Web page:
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Library Instruction

This guide provides goals, activities, planning tools, and instruction resources for planning and delivering instruction at Brooks Library.

Reading Suggestions

Carder, Linda; Patricia Willingham; David Bibb. “Case-based, problem-based learning: informa tion literacy for the real world. ” Research Strategies, 18 (2001) 181 - 90.

Gedeon, Randle. “Enhancing a Large Lecture with Active Learning.” Research Strategies, 15 (1997): 301 - 9.

Watkins, K., & Elder, K. (2006). The Google Game. School Library Journal , 52(1), 52 - 54.


Title:    Think, Pair, Share*
Activity: Pose a question or problem to the class and give each student a short time to think about the question and write down some possible solutions. Have students pair up to discuss their thoughts. After the students have had an opportunity to discuss in small groups, come back together as a class and ask for volunteers to share their ideas.
Audience:  Anyone
Time:  5-15 minutes
Tech Needed:

 No tech required, but could be added


Flipped Classroom*   

Activity: After demonstrating how to search something, give the students time at the end or in the middle of a session to search for something for their research. After 5 minutes or when everyone has found something, ask a volunteer to come up and demonstrate how they found their article/newspaper/monograph.



10-15 minutes

Tech Needed:

Individual computers and projector.


Search Limiters


Provide the class with a topic to search for, example "Mozart". Have everyone search the same database, or assign databases to sections of the room. Have a 5 minute search where the point is to see how everyone can limit the search down to a specific topic about Mozart. The point is to practice using search terms as a narrowing tool. Follow up with a conversation about how many results people ended up with and what they used to get there.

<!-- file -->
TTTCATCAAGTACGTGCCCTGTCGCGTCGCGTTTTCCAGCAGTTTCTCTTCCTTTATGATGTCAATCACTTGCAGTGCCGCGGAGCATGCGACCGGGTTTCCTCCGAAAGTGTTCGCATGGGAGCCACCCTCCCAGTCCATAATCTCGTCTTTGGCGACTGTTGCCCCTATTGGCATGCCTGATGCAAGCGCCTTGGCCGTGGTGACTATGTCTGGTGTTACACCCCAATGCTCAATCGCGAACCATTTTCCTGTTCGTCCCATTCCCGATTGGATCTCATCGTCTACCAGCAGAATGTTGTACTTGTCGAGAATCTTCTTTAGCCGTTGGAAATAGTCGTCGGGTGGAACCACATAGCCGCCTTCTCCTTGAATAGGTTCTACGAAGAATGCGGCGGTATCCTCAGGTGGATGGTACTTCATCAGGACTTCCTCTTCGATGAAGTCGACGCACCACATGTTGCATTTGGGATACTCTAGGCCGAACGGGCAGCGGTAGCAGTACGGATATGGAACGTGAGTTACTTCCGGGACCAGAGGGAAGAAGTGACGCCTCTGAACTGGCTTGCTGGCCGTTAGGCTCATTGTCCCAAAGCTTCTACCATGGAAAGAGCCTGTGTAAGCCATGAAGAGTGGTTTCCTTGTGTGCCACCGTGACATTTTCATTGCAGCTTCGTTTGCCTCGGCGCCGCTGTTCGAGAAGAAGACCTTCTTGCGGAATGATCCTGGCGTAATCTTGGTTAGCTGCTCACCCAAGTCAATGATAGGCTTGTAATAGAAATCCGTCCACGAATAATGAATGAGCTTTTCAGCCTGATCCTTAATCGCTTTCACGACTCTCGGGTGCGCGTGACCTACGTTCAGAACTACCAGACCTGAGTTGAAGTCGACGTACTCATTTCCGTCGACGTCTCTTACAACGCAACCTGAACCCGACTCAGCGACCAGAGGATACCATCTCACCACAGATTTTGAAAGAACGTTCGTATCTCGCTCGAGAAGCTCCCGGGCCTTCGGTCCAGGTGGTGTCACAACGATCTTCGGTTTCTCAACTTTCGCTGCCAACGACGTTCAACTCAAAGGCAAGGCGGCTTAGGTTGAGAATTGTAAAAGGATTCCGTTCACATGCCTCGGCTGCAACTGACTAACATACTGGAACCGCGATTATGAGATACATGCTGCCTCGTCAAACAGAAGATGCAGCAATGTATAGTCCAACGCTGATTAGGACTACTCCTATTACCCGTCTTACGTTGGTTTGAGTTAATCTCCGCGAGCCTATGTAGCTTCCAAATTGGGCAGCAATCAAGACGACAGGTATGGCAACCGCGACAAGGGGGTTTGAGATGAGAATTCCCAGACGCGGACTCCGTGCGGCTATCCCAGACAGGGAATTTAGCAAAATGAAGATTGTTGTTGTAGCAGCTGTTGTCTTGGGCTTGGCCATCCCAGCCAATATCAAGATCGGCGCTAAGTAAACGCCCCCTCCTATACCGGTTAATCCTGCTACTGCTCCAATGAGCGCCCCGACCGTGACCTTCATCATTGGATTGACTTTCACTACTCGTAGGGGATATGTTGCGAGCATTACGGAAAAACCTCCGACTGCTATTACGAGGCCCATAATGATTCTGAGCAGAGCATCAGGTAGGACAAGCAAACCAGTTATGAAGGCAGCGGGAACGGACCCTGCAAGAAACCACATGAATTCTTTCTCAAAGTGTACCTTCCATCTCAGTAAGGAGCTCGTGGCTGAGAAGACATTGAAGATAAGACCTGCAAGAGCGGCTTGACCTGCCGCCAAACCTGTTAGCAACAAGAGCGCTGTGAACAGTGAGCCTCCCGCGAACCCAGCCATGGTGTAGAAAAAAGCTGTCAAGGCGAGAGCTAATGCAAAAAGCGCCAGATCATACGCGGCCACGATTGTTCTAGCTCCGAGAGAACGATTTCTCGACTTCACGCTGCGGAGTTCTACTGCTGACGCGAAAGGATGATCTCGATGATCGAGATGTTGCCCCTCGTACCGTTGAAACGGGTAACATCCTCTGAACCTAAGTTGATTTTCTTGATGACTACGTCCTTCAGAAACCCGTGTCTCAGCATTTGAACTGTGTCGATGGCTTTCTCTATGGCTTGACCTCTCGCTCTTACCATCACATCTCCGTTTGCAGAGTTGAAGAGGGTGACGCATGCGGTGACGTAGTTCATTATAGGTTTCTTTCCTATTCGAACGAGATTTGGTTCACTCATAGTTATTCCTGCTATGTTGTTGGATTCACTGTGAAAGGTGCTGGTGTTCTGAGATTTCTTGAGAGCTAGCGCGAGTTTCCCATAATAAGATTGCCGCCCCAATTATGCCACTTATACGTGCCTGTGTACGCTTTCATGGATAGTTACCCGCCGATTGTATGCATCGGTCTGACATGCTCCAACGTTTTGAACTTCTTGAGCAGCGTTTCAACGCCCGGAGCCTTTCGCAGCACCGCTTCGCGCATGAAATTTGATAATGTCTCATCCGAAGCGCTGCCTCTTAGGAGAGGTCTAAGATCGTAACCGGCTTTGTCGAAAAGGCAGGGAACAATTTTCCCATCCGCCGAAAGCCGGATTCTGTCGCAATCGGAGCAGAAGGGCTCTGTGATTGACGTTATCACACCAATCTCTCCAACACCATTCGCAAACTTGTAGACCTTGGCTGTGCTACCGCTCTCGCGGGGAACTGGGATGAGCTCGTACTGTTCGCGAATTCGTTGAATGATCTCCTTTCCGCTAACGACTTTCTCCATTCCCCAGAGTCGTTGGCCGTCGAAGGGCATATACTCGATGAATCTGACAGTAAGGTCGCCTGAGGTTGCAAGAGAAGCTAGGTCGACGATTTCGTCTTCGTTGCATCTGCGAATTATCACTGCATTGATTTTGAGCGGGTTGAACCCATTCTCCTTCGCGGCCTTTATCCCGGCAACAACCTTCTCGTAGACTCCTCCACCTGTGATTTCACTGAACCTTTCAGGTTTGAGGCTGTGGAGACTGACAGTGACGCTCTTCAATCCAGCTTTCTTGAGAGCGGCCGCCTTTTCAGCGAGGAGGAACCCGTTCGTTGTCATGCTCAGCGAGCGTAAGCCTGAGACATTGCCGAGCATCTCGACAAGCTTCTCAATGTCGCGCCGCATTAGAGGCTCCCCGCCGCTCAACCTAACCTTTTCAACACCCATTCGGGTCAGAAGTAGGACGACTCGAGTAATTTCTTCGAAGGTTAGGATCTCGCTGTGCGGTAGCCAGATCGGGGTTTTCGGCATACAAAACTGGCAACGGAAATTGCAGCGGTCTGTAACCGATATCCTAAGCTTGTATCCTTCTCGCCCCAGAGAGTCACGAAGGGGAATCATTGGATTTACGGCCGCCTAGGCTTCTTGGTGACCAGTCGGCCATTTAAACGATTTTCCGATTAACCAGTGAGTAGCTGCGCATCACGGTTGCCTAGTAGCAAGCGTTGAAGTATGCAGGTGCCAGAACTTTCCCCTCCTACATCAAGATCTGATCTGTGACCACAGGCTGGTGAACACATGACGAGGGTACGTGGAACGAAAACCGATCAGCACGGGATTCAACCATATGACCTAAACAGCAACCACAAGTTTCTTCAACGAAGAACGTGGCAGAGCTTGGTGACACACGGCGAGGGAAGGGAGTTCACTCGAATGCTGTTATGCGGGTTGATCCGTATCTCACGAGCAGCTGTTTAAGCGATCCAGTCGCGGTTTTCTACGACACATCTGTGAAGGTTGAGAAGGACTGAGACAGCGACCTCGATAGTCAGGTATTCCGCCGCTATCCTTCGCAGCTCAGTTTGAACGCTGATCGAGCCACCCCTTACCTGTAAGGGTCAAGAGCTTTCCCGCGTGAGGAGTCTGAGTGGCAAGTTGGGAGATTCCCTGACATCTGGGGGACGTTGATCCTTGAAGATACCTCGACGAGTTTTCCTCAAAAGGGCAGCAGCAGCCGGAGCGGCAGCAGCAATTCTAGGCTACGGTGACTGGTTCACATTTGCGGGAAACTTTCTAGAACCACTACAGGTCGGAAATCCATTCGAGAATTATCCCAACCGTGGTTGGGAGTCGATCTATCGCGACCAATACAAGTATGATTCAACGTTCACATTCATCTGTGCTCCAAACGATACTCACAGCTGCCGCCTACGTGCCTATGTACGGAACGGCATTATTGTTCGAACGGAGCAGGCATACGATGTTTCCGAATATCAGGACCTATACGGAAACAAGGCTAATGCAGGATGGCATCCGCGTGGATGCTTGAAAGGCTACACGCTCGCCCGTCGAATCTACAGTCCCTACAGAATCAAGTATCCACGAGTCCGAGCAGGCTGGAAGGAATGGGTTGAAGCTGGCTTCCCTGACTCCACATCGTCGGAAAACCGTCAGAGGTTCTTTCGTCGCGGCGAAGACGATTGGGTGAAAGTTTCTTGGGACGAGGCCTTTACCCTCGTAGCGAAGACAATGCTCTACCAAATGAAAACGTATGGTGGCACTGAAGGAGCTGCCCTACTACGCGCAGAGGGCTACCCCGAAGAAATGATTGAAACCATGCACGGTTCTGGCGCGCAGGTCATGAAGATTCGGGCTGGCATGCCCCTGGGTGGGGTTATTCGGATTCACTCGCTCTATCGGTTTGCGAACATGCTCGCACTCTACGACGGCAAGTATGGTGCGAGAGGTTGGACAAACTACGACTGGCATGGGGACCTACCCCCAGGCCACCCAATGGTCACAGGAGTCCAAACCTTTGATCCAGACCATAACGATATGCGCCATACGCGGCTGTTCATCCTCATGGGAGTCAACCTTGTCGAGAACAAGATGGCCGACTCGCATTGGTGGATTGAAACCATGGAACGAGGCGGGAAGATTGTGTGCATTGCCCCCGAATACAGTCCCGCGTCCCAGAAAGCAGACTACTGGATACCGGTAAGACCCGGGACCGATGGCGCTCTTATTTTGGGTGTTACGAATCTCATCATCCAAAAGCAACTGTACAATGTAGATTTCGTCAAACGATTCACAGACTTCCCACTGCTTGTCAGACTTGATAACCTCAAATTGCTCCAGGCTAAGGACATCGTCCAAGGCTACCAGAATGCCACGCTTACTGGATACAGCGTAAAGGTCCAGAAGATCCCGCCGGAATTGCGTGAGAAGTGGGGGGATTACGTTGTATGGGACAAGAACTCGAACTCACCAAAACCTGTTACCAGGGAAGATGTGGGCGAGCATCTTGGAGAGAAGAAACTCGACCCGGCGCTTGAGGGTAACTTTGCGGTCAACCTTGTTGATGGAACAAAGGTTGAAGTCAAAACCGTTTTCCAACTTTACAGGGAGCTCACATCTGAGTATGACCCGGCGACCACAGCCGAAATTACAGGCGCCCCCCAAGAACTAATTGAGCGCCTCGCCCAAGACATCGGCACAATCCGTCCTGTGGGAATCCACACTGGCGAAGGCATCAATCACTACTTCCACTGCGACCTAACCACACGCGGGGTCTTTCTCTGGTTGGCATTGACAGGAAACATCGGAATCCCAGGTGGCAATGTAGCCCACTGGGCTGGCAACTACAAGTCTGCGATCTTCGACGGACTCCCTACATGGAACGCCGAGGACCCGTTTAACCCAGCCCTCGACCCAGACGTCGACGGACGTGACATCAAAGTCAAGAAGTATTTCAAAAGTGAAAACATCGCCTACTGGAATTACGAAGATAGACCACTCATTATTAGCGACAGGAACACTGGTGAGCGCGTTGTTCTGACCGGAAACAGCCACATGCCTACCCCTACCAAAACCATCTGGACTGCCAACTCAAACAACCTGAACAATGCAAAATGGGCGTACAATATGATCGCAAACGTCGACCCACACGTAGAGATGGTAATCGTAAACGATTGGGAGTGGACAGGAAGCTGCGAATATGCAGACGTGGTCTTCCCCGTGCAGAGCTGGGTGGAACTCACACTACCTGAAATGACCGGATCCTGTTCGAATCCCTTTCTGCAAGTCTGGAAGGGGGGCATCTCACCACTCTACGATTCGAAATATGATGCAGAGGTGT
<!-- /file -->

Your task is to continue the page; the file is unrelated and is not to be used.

5-10 mintues

Tech Needed:

Individual computers.   


Cephelonian Method*


"Prior to class, prepare index cards with questions relating to the material you plan to cover in your session (i.e. How do I locate books in the stacks?; What is a subject guide? ) Color code or number each index card. As the students arrive, randomly pass out the index cards to the class. During your presentation, use the cards as a way of generating student participation. At the appropriate time in your presentation, call out a number or color and have the student holding that card read the question aloud. Use the student’s question as an opportunity to discuss the library’s services and resources or to cover simple information literacy concepts. This method is a good way of incorporating humor into a lesson as well."




10-45 minutes

Tech Needed:



Website Evaluation


Select two websites/sources (for example, Science Daily vs. Popular Science). Conduct a side-by-side comparison of the two resources. Talk about what to look for when evaluating whether it’s a reliable source: Who is the author? Who is the audience? (look to the venue of publication) How recent is it? Has this been evaluated by anyone else? Can be done as one big group, or on individual computers.




5-10 minutes


*McKeen, Lauren. Library Instructors' Toolkit. Northwestern University.

Types of Active Learning

The goal of active learning is to engage students in the learning process through doing and experience. Active learning does not translate into everyone doing cardio in a computer lab. Think of it as anything that's not lecture. Here are some methods of engagement:


This could be as simple as asking the class questions during the lecture. "If I wanted to get less results, what search techniques could I use?" Discussion can be done as a large group, or you can break the class out into small groups. "In teams of 3, compile a list of resource evaluation methods that you find most valuable. Then we'll regroup and come up with a master list on the whiteboard."

Small Group

Having students work in teams is another way to incorporate active learning. Design a small problem, search, evaluation project that requires them to work together to complete a task.

Individual Work

Allowing students to work by themselves to start or further a research project can give them a chance to  use some of the techniques you just demonstrated. 

Suggested Books